THROUGH THE CRACKS: Mads Clove

See THE VERY BIG BIRD by Mads Clove at #CTF2017!

CTF: Why do you make experimental performance?

I can spend a lot of energy trying to be a ‘normal human’. Hiding the super-weirdo within is pretty tiring, and I don’t think it’s just this way for me – all humans have a constantly shifting, elemental vitality that often gets packed away daily into ‘normality’. Experimental performance can facilitate release from this – you can move however you want, break into song, be totally in your own imaginary world one minute and have a chuckle with the audience the next minute. And if I can train and allow my body and expression flow more freely between ways of being, I can give audiences some space to ease their own habitual constrictions.

CTF: How did the story of ‘The Well-To- Do Woman and the Very Large Bird’ originate?

I had been thinking a lot about how perfectly groomed and largely dis-empowered women are taught to be in our society. And then the Well-To- Do-Woman and the Very Large Bird were born while I was absent-mindedly doodling on the train. I wrote a story about them in tiny dot pointed notes that curled and around the sides of the illustration because I felt like if I turned the page I’d lose the spark of the story. I did a rough showing of this developing story together with a dance, and it was received as a cute comedic piece. But after the performance I felt heaviness and grief inside about how the themes I was presenting affected me and others I knew, and I wasn’t satisfied with the piece being seen only as cute and fluffy. I’ve been working since then on dipping into the deeper resonances of the work, while keeping its sense of buoyancy.

CTF: A highlight of developing and/or performing this work so far?

I got quite a shock when the puppets started talking in the story. They were more like static dolls to begin with, and then I found that they started telling their own part of the story and I was frankly terrified because as a performer I feared I wouldn’t be up to the challenge. But I was also excited because they were pretty funny. And I knew it would be much more interesting for the audience for them to have their own voices. And that performer-me usually figures out a way to do it, if writer-me thinks it’s important.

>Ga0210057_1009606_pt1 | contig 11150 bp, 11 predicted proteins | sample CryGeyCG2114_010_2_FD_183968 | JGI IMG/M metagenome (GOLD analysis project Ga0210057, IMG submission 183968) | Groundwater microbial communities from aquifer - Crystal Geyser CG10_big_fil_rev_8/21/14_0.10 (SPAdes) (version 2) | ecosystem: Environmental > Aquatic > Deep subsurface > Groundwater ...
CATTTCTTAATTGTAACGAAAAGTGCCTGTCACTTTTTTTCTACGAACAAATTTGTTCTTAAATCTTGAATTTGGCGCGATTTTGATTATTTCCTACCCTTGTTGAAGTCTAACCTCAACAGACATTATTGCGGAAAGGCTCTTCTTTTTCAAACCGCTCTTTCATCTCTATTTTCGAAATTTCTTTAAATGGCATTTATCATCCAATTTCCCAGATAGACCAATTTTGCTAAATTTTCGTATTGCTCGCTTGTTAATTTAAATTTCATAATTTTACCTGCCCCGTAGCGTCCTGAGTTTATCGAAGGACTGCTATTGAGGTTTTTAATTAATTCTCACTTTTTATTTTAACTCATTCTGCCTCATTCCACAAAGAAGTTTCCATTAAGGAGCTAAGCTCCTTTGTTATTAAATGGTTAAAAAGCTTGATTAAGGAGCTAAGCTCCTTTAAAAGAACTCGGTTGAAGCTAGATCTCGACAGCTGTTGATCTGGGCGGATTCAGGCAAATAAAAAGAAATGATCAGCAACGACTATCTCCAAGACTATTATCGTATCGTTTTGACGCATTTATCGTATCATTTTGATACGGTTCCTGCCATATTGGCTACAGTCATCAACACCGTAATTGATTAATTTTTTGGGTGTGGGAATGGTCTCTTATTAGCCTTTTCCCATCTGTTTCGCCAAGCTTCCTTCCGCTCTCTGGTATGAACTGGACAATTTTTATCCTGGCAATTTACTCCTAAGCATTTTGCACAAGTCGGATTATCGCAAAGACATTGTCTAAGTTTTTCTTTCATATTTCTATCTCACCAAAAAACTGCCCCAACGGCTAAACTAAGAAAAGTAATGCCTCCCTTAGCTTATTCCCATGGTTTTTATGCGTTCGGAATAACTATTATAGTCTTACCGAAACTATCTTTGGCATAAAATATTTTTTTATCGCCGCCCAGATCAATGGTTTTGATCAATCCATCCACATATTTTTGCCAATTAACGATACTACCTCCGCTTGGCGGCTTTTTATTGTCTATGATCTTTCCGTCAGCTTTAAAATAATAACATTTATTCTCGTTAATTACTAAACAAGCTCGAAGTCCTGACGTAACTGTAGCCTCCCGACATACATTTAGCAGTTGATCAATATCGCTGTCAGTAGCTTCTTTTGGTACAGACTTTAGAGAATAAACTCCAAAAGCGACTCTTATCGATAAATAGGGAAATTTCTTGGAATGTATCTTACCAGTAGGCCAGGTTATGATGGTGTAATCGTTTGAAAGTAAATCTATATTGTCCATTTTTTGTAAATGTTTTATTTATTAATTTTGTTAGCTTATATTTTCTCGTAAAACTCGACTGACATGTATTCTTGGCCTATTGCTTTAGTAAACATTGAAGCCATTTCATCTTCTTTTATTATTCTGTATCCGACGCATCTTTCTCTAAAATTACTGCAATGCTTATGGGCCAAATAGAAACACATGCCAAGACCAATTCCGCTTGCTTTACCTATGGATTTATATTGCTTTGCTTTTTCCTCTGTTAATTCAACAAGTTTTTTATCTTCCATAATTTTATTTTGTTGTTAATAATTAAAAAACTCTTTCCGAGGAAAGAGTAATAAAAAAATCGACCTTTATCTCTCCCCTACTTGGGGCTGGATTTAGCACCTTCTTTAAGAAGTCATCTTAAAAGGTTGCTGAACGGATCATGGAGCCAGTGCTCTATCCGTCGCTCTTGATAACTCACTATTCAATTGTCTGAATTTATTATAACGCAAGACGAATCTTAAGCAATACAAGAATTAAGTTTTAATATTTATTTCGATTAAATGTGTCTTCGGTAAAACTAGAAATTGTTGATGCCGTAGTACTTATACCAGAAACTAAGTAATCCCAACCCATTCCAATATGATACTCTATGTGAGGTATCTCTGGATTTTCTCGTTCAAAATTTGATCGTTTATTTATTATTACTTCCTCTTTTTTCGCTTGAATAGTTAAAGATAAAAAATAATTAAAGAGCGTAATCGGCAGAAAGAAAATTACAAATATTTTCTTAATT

CTF: What are three words/phrases that describe your body of work?

It’s a mix of a lot of influences and art forms, but often it’s like children’s folk-tales have grown up, grown legs and teeth, and started to consume and digest the rest of the library.

CTF: What can audiences expect?

To me it feels like a fairly delicate kind of piece. It’s quite personal though the characters live a very long arm’s length away. It’s kind of like a mirror that distorts and swirls colours and shapes while also reflecting some of the ridiculousness of how we look in our current setting. A lot of colour, some laughs, some ridiculous but satisfying dancing.

CTF: Have you been to Crack Theatre Festival before? Is there a little pearl of a memory you can share with us that marks that experience as distinctly CTF?

Last year I performed a short performance art piece at Hysteria, curated by Gracie Partridge. It involved me having honey dripping down my head. I chatted stickily to audience members and bathroom-goers alike as I attempted to clean myself up, and I greatly appreciated that everybody talked about the piece itself and not how I could have thought through the logistics a little more before getting myself covered in honey.